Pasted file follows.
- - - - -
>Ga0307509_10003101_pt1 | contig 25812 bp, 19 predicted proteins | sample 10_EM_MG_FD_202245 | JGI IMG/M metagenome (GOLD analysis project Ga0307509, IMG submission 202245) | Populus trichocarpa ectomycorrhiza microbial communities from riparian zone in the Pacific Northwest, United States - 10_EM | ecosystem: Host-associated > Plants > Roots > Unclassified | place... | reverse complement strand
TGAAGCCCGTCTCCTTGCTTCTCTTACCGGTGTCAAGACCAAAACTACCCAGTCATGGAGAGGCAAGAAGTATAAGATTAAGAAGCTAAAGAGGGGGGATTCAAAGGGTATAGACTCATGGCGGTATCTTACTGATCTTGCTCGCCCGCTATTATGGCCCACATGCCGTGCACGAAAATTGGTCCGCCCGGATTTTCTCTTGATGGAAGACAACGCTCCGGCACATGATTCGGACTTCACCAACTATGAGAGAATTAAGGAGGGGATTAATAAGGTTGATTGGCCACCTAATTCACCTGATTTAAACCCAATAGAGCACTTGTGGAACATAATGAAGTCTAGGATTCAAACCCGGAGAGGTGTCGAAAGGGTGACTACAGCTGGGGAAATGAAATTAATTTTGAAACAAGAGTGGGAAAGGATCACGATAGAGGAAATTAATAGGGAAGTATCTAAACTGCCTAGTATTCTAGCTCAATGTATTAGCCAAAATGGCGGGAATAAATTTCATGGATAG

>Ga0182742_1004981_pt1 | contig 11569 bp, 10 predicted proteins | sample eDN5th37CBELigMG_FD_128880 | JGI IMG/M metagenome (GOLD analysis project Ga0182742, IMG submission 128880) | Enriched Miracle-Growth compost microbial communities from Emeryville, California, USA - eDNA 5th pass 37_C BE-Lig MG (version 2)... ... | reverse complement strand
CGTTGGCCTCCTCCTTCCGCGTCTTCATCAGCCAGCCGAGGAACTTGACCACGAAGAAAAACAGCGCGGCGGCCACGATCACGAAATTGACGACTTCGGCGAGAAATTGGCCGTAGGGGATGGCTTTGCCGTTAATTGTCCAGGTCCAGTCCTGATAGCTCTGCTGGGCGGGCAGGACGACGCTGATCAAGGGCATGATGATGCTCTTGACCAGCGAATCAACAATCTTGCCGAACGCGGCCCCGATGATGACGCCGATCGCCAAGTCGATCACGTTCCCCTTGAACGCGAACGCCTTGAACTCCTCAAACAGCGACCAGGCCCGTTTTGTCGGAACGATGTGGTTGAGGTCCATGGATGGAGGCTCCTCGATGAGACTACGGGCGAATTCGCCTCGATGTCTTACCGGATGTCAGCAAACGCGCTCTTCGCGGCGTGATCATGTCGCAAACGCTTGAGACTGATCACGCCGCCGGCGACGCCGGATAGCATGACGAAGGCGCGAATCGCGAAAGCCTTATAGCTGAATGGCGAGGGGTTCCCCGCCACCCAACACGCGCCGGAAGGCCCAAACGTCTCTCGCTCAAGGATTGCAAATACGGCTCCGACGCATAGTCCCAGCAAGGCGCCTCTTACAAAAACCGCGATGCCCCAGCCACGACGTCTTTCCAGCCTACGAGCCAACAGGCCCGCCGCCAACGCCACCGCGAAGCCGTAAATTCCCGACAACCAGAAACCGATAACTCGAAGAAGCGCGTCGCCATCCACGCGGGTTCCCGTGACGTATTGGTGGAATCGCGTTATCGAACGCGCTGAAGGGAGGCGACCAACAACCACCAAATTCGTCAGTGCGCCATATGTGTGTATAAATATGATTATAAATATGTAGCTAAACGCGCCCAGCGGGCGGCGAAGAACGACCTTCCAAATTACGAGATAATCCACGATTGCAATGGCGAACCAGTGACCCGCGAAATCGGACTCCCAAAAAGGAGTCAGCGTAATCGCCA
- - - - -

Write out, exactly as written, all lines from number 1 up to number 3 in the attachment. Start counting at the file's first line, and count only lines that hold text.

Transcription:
>Ga0307509_10003101_pt1 | contig 25812 bp, 19 predicted proteins | sample 10_EM_MG_FD_202245 | JGI IMG/M metagenome (GOLD analysis project Ga0307509, IMG submission 202245) | Populus trichocarpa ectomycorrhiza microbial communities from riparian zone in the Pacific Northwest, United States - 10_EM | ecosystem: Host-associated > Plants > Roots > Unclassified | place... | reverse complement strand
TGAAGCCCGTCTCCTTGCTTCTCTTACCGGTGTCAAGACCAAAACTACCCAGTCATGGAGAGGCAAGAAGTATAAGATTAAGAAGCTAAAGAGGGGGGATTCAAAGGGTATAGACTCATGGCGGTATCTTACTGATCTTGCTCGCCCGCTATTATGGCCCACATGCCGTGCACGAAAATTGGTCCGCCCGGATTTTCTCTTGATGGAAGACAACGCTCCGGCACATGATTCGGACTTCACCAACTATGAGAGAATTAAGGAGGGGATTAATAAGGTTGATTGGCCACCTAATTCACCTGATTTAAACCCAATAGAGCACTTGTGGAACATAATGAAGTCTAGGATTCAAACCCGGAGAGGTGTCGAAAGGGTGACTACAGCTGGGGAAATGAAATTAATTTTGAAACAAGAGTGGGAAAGGATCACGATAGAGGAAATTAATAGGGAAGTATCTAAACTGCCTAGTATTCTAGCTCAATGTATTAGCCAAAATGGCGGGAATAAATTTCATGGATAG

>Ga0182742_1004981_pt1 | contig 11569 bp, 10 predicted proteins | sample eDN5th37CBELigMG_FD_128880 | JGI IMG/M metagenome (GOLD analysis project Ga0182742, IMG submission 128880) | Enriched Miracle-Growth compost microbial communities from Emeryville, California, USA - eDNA 5th pass 37_C BE-Lig MG (version 2)... ... | reverse complement strand